What a fundamental question and one that is raised by an increasing number of clinicians, payers, as well as multiple other stakeholders in the healthcare industry. This single topic has been the heart of a rising number of scientific publications (7'929 since 2008, to be precise).

Figure 1. Number of scientific publications linked with the “app” OR “application” AND “assessment” AND “quality” query on Pubmed, as of July 29th, 2020.

At Therappx, we’ve been looking at all the frameworks employed by organizations or studied by research groups worldwide to assess app quality since the ‘90s. After this analysis, we came up with a pretty bold statement:

None of the frameworks published since the ’90s ever proved that it could unearth patient-facing Digital Health Tools (apps, devices, etc.), or DHT, that really generate health outcomes, nor value (defined as “health outcomes achieved per dollar spent”).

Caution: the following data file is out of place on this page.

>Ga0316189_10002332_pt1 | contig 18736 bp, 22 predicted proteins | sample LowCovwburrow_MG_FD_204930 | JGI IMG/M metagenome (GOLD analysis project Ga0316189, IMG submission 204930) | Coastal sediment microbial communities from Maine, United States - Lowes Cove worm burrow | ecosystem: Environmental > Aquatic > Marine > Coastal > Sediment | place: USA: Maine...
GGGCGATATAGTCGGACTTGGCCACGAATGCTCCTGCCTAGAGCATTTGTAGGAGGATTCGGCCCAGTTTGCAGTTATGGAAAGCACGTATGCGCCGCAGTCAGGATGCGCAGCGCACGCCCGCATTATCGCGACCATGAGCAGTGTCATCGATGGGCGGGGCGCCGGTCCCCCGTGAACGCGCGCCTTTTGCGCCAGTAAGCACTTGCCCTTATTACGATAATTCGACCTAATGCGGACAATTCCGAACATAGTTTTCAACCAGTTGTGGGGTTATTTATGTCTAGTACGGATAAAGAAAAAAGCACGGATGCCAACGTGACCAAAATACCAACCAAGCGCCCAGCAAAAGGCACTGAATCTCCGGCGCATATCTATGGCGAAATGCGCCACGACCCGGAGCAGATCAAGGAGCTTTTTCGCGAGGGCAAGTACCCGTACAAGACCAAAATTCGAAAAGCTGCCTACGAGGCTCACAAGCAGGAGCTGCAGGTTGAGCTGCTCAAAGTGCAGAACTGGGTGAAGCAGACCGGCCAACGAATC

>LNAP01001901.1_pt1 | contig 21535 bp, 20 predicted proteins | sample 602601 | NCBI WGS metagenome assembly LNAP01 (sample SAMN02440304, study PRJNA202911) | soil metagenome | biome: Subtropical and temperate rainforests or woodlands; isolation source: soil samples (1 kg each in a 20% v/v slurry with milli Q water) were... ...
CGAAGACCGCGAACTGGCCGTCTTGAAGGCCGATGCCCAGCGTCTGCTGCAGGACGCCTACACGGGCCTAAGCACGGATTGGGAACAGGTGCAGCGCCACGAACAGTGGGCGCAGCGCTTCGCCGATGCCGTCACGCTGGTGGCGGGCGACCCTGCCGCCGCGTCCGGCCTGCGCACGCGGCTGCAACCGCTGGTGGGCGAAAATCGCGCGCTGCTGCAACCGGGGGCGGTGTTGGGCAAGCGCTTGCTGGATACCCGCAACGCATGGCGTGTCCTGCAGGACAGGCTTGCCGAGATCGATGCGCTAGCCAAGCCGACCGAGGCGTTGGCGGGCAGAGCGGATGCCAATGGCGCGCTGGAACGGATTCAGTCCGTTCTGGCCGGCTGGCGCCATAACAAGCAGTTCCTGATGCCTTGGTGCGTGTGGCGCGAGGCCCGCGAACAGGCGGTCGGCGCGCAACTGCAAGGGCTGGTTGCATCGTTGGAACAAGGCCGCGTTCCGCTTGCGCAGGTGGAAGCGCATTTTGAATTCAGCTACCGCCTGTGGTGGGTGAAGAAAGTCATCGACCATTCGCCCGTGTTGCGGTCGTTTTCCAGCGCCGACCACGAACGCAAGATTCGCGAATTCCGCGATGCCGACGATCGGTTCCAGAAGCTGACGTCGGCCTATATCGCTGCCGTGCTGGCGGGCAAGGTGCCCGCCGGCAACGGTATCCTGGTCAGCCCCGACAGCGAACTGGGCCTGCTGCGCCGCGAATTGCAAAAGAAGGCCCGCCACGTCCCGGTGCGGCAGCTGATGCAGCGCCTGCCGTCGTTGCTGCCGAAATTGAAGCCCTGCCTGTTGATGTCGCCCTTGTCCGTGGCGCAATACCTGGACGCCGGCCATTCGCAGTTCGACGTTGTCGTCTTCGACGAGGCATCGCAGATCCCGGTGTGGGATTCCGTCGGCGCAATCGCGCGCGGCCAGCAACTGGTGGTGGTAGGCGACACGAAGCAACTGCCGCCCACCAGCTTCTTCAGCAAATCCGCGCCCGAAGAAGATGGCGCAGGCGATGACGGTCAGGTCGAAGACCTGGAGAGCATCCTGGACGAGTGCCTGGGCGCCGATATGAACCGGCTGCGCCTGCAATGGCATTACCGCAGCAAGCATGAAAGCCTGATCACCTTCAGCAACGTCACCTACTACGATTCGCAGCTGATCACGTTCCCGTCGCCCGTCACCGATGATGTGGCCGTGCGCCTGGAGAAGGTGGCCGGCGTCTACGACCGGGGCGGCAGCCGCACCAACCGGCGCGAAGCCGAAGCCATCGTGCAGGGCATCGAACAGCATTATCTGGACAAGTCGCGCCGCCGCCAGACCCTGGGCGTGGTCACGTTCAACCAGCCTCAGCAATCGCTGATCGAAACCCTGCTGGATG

Quality and value are two different things. Quality may be a predictor of value, but only when you’re confident an assessment framework effectively uncovers great value DHT, which none did as of today.

Of course, high-quality DHT may translate into value more frequently. However, value depends more on the patient’s needs than the quality of tools (e.g., the number of features). Therefore, it doesn’t mean that recommending high-quality DHT to all types of patients will translate into value.

Thus, advising on the reimbursement, prescription or recommendation of DHT based on the sole fact that it is of high-quality (based on MARS, APPLICATION, or any other types of assessment frameworks) is suboptimal.

How to assess value?

This section explains how we achieve validation with Therappx’s complete and segmented framework and how it was successful in uncovering the best value DHT during the pandemic. In the next section, we’ll further discuss our observations regarding our framework.